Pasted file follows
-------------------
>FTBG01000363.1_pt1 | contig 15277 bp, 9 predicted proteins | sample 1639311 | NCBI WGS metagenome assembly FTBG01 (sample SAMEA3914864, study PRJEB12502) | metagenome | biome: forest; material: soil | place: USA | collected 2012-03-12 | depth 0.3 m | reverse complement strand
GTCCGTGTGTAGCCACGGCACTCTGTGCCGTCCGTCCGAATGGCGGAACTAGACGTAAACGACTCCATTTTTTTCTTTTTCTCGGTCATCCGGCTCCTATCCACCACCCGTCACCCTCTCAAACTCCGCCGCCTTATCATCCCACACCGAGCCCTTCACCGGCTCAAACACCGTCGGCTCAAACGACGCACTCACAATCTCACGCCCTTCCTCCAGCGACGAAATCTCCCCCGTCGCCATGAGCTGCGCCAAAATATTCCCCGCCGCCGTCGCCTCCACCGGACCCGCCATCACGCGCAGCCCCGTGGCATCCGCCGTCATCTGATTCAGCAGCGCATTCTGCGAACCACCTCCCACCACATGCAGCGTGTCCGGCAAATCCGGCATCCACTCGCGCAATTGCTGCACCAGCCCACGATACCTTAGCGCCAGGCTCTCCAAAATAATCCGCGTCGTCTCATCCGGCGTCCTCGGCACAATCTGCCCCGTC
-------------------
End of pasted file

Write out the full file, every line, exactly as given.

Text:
>FTBG01000363.1_pt1 | contig 15277 bp, 9 predicted proteins | sample 1639311 | NCBI WGS metagenome assembly FTBG01 (sample SAMEA3914864, study PRJEB12502) | metagenome | biome: forest; material: soil | place: USA | collected 2012-03-12 | depth 0.3 m | reverse complement strand
GTCCGTGTGTAGCCACGGCACTCTGTGCCGTCCGTCCGAATGGCGGAACTAGACGTAAACGACTCCATTTTTTTCTTTTTCTCGGTCATCCGGCTCCTATCCACCACCCGTCACCCTCTCAAACTCCGCCGCCTTATCATCCCACACCGAGCCCTTCACCGGCTCAAACACCGTCGGCTCAAACGACGCACTCACAATCTCACGCCCTTCCTCCAGCGACGAAATCTCCCCCGTCGCCATGAGCTGCGCCAAAATATTCCCCGCCGCCGTCGCCTCCACCGGACCCGCCATCACGCGCAGCCCCGTGGCATCCGCCGTCATCTGATTCAGCAGCGCATTCTGCGAACCACCTCCCACCACATGCAGCGTGTCCGGCAAATCCGGCATCCACTCGCGCAATTGCTGCACCAGCCCACGATACCTTAGCGCCAGGCTCTCCAAAATAATCCGCGTCGTCTCATCCGGCGTCCTCGGCACAATCTGCCCCGTC